Aristotle’s Theory of Rhetoric Is the Key to Giving a Good Speech
It’s all about that logos, ethos, and pathos, baby
In his definitive work, Rhetoric, Aristotle wrote that a good speaker must have three things under control: the argument (logos), the presentation (ethos), and the audience (pathos). This is just as valid today as in ancient times.
Aristotle and, later, the Romans Cicero and Quintilian, established a complex five-point plan for writing brilliant speeches, which essentially boils down to this: Good preparation is everything.
Aristotle considered rhetoric to be not a tool to convince the audience but an art form that could help present a persuasive argument. Because people with good ideas are often poor speakers, he provided them with a toolbox full of rhetorical resources. You might say that Aristotle was the first person to prepare academics for their TED Talks and keynotes.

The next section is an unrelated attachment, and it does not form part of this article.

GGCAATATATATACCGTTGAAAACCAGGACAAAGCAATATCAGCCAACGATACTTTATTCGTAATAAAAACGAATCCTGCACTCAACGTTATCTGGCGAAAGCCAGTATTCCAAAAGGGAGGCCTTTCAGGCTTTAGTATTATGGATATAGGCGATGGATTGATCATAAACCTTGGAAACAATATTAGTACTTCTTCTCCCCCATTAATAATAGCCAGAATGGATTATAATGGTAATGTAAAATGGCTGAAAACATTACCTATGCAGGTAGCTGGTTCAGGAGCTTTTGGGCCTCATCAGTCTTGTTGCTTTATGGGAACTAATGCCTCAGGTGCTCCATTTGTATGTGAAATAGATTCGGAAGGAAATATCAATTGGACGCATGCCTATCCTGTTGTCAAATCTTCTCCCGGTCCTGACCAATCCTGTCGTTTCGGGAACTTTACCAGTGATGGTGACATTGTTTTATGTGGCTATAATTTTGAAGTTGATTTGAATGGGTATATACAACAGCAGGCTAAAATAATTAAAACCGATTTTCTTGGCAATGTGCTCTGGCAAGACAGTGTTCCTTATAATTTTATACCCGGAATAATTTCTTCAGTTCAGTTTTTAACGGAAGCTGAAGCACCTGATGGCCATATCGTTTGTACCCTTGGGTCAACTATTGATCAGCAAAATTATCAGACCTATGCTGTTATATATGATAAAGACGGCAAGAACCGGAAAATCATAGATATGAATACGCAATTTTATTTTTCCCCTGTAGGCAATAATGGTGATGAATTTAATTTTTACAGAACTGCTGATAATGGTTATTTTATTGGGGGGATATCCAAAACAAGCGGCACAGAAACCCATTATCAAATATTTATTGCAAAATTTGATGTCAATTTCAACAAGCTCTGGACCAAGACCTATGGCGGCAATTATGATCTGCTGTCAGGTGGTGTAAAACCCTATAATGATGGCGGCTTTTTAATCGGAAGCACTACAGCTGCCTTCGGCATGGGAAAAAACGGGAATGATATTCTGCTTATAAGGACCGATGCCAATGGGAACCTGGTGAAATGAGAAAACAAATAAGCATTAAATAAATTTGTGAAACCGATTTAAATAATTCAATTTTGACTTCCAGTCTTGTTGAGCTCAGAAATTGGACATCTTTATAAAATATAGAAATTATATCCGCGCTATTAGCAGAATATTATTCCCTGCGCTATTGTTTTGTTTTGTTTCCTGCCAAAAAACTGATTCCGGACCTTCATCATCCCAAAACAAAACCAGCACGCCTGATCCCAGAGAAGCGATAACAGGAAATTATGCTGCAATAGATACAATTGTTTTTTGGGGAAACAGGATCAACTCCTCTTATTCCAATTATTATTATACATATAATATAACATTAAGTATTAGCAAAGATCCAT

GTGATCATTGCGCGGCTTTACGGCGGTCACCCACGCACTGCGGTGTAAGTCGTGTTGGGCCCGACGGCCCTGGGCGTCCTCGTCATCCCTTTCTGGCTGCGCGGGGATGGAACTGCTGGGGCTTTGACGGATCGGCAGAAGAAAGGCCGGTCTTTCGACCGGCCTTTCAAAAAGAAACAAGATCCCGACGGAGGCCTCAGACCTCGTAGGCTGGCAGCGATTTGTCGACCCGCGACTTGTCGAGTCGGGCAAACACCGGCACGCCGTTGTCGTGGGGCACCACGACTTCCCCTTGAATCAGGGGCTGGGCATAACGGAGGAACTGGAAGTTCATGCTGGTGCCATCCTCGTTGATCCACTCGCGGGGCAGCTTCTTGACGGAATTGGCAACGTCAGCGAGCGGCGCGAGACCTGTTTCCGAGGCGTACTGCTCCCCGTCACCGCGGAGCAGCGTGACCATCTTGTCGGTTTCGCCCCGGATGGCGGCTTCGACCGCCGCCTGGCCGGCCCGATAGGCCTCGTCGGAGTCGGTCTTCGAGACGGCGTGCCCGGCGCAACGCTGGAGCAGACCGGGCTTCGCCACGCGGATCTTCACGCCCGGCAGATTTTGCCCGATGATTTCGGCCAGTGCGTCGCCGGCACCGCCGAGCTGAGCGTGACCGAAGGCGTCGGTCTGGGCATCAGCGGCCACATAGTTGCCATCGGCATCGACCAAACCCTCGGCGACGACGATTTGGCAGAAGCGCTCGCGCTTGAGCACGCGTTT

These are the tools:
- Anaphora: Repetition of a word or phrase; typical in political speeches: “I demand justice. I demand understanding. I demand…”
- Inversion: Reversing the usual word order, such as in “Infinite is his sorrow” (instead of “His sorrow is infinite”).
- Irony: Saying one thing when you really mean the opposite; for example, “I really enjoyed being stuck in that traffic jam.”
- Rhetorical questions: Questions that make a statement; for example, “Would you like shiny, glossy hair?”
- Analogies: “Life is like a box of chocolates” (banal), or “He was as confused as a comma at the end of a sentence” (creative).
- Antithesis: A contrasting thought to produce tension; for example, “He was beautiful, strong, and… unhappy.“
In practice, the same rules that apply to speeches are also true of workplace presentations: Read through your text aloud several times. (One full sheet of legal paper is about four minutes of presentation.) Remember to integrate pauses. Look at your audience. Breathe deeply. And use Aristotle’s tools for great rhetoric, even if you’re addressing not the Lyceum but a conference room of your peers.
Ultimately, a good speech is one that induces the listeners to change their minds, while giving them the feeling that this change of opinion is their own decision.